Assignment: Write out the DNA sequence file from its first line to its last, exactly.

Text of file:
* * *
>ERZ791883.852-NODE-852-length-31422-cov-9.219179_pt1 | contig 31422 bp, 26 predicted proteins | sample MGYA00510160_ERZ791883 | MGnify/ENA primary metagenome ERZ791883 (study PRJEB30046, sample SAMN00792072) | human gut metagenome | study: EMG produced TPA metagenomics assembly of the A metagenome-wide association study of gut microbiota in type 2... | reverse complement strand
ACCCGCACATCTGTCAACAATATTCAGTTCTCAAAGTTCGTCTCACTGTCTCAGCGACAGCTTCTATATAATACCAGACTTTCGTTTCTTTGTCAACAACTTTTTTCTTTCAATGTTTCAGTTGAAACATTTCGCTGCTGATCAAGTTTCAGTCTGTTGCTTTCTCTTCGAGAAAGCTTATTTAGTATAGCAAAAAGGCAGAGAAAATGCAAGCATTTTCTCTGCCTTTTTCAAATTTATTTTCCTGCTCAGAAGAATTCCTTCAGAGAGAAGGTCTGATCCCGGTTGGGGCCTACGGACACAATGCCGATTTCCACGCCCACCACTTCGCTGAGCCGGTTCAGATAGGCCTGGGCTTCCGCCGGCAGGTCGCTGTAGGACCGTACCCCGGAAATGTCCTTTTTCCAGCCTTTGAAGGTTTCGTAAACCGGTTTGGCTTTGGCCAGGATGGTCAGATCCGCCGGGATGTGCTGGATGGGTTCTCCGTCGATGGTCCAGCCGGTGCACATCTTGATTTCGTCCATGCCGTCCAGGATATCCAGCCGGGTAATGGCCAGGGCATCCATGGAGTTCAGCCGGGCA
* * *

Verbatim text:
>ERZ791883.852-NODE-852-length-31422-cov-9.219179_pt1 | contig 31422 bp, 26 predicted proteins | sample MGYA00510160_ERZ791883 | MGnify/ENA primary metagenome ERZ791883 (study PRJEB30046, sample SAMN00792072) | human gut metagenome | study: EMG produced TPA metagenomics assembly of the A metagenome-wide association study of gut microbiota in type 2... | reverse complement strand
ACCCGCACATCTGTCAACAATATTCAGTTCTCAAAGTTCGTCTCACTGTCTCAGCGACAGCTTCTATATAATACCAGACTTTCGTTTCTTTGTCAACAACTTTTTTCTTTCAATGTTTCAGTTGAAACATTTCGCTGCTGATCAAGTTTCAGTCTGTTGCTTTCTCTTCGAGAAAGCTTATTTAGTATAGCAAAAAGGCAGAGAAAATGCAAGCATTTTCTCTGCCTTTTTCAAATTTATTTTCCTGCTCAGAAGAATTCCTTCAGAGAGAAGGTCTGATCCCGGTTGGGGCCTACGGACACAATGCCGATTTCCACGCCCACCACTTCGCTGAGCCGGTTCAGATAGGCCTGGGCTTCCGCCGGCAGGTCGCTGTAGGACCGTACCCCGGAAATGTCCTTTTTCCAGCCTTTGAAGGTTTCGTAAACCGGTTTGGCTTTGGCCAGGATGGTCAGATCCGCCGGGATGTGCTGGATGGGTTCTCCGTCGATGGTCCAGCCGGTGCACATCTTGATTTCGTCCATGCCGTCCAGGATATCCAGCCGGGTAATGGCCAGGGCATCCATGGAGTTCAGCCGGGCA